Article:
Do you have a favourite piece you have made? Why is it your favourite?

One of my favourite pieces is a window I made in 1998 for Frimley Park Hospital, which is about to be demolished as the hospital is being redeveloped. It is a very successful translation of my original black and white drawing. It looks a bit like a quilt and is my version of the cliched subject matter stipulated in the brief, which was sunrise (the window faces east). This window marked a turning point in my thinking, as I realised how I could make quite large windows myself during the manufacturing process. As a result I ordered my big kiln so I could carry out these projects.

The window at Frimley Park Hospital, Surrey (1998). 2.4 x 1.8 m.

What advice would you give to someone starting out on a career in glass?

 I think that it is important for anyone starting out in glass to stick to their own path, rather than worry about what everyone else is doing. There are no rules when you choose a career in art, so the advantage should be that you can do things in your own way. This doesn’t mean taking the easy path. I think you need to focus on getting your work made in the best way, rather than on enjoying yourself during the process.

Studio view with work in progress on the lightbox, walls and windows (2020).

Where is your glass practice heading next?

I’m at the stage where I’m thinking about what I want to leave behind. I have realised that a lot of the technologies used in my commissioned work, for example double glazed units, have a limited life span in buildings that may not themselves last. Rather than looking for commission opportunities, I am concentrating on making pieces of work that I actually want to make, drawing on my stack of accumulated materials and my archive of unrealised design ideas.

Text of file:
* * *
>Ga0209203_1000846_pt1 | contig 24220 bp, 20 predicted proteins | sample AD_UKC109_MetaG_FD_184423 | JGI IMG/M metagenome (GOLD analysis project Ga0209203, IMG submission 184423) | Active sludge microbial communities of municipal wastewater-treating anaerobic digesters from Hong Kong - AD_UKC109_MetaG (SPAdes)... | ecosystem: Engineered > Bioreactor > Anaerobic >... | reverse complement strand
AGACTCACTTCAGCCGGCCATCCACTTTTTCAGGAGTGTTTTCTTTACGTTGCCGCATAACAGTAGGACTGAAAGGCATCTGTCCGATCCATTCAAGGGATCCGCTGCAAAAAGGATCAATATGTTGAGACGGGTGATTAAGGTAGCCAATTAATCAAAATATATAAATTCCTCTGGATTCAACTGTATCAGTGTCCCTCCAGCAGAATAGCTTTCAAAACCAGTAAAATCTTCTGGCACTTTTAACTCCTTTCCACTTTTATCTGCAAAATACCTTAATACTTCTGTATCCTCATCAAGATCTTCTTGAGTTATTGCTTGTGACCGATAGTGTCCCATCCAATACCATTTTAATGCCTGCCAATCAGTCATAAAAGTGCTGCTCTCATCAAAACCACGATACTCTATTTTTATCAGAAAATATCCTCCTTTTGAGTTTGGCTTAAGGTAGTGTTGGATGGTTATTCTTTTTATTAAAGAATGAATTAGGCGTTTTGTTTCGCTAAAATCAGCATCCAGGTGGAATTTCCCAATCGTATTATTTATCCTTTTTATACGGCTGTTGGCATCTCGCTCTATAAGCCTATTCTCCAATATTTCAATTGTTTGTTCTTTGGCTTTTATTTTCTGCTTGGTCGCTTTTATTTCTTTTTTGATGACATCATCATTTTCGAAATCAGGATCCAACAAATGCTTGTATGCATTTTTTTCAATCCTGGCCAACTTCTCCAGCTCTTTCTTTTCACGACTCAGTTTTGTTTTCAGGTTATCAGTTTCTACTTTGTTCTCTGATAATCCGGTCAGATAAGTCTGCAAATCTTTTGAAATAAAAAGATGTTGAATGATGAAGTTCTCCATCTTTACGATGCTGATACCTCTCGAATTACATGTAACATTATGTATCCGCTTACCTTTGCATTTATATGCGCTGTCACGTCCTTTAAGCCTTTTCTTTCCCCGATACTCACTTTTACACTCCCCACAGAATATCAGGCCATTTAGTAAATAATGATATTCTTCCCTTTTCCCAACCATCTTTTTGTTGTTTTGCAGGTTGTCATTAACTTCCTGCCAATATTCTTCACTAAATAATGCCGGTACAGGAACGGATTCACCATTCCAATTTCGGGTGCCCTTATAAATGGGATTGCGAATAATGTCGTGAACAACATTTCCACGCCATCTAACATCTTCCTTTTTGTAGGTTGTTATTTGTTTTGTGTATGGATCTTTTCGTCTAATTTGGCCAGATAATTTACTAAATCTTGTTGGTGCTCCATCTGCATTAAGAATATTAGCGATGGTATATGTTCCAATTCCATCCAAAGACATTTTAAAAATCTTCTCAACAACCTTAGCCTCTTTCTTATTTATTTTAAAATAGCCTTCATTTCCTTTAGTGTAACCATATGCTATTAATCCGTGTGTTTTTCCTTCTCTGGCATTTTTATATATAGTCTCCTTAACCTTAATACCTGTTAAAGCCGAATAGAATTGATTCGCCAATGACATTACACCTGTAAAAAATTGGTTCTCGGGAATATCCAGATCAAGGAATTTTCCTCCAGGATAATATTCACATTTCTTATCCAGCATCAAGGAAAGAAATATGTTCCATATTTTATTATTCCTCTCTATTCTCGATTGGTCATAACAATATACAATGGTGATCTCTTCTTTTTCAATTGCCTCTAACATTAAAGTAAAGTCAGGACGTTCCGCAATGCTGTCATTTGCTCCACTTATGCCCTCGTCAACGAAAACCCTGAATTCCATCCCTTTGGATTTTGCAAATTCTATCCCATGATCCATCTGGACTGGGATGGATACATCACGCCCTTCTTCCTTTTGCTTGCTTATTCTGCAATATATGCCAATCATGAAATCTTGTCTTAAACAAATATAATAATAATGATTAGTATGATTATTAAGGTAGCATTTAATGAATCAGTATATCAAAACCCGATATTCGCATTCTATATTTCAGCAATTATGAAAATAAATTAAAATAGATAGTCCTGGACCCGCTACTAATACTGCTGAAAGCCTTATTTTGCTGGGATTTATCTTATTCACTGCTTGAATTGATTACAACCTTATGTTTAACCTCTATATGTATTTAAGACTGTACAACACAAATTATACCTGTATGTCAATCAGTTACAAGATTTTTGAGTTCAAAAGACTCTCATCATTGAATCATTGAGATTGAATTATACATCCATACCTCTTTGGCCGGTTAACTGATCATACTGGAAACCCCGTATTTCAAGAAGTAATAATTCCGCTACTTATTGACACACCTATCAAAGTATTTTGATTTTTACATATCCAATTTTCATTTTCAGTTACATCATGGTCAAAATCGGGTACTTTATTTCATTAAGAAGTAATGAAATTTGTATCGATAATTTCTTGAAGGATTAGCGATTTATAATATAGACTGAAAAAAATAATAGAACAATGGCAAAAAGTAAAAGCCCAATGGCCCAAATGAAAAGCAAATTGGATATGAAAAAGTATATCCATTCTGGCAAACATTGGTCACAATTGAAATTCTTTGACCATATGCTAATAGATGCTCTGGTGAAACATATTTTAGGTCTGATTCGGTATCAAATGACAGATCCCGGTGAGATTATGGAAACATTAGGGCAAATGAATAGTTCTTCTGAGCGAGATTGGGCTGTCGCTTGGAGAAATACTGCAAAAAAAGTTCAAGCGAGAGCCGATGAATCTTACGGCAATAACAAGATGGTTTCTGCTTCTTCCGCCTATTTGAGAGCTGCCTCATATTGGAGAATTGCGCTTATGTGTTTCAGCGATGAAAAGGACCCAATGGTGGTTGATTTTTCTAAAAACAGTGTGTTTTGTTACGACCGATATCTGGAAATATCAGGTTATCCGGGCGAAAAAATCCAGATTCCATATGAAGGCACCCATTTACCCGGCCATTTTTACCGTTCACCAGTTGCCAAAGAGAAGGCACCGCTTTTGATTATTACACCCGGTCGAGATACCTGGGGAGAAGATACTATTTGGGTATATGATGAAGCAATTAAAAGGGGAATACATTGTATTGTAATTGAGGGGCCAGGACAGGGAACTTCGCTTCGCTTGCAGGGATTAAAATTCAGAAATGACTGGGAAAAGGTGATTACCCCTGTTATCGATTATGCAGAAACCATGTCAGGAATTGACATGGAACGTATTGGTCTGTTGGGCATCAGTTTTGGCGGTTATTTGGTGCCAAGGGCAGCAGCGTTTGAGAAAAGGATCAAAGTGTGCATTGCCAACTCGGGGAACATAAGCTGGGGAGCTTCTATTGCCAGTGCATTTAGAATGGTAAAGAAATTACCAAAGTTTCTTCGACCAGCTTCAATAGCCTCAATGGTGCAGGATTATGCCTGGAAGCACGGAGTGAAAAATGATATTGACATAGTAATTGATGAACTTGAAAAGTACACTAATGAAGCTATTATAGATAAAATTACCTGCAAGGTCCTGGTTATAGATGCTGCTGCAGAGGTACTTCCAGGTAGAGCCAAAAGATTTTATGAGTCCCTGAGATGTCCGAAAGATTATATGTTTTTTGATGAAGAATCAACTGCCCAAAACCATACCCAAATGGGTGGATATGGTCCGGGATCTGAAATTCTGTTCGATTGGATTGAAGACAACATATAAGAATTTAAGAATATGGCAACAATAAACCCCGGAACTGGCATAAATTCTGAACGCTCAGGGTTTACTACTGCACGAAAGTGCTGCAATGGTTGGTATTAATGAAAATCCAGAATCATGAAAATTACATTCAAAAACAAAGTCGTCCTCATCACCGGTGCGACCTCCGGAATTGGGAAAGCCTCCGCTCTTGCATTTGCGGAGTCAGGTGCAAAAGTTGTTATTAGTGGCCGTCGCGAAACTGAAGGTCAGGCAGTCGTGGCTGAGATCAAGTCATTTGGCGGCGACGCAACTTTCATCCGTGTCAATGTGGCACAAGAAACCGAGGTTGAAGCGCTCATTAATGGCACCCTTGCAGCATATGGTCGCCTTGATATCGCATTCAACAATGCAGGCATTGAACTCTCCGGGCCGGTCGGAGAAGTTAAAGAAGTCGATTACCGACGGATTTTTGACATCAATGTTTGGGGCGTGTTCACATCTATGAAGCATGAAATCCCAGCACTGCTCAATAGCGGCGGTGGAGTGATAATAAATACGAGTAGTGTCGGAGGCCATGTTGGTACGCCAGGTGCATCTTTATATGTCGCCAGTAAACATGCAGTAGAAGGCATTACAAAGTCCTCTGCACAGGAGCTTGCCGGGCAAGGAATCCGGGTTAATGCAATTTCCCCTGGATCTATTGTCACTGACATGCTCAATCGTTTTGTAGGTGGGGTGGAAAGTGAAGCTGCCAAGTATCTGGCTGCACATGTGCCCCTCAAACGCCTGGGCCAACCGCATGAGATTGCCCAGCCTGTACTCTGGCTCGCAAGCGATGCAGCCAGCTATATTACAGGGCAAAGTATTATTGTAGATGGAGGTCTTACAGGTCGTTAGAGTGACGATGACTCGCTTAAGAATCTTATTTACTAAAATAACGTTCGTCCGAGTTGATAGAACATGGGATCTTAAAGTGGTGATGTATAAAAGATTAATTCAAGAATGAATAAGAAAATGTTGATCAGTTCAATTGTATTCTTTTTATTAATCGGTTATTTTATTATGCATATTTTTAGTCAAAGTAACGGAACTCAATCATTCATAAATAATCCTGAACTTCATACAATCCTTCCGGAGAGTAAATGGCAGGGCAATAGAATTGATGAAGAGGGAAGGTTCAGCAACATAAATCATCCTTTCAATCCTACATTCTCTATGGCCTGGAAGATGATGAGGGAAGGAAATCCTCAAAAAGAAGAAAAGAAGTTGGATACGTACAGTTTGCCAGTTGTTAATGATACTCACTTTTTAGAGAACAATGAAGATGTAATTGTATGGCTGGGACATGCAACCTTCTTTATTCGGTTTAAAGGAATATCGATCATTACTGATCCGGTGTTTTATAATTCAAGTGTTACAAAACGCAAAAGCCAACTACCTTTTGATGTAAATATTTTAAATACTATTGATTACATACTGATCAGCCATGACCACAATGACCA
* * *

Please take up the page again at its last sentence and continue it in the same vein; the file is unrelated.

About the artist

Sasha Ward installing exhibition in The Hostry, Norwich Cathedral. 2020 Photo: Kate Gadsby.

Sasha Ward is an architectural glass artist who has designed, and sometimes made, over 100 commissions for buildings throughout the UK. She has a degree in fine art from Trent Polytechnic, Nottingham, and a Masters degree in glass from The Royal College of Art, London.

Find out more via her website: or follow her on X: and Instagram:

Main feature image: Entrance window, Paediatric Mortuary, Manchester Children’s Hospital, (2019), measuring 2.4m x 2.3m.

All photos by the artist except the last one.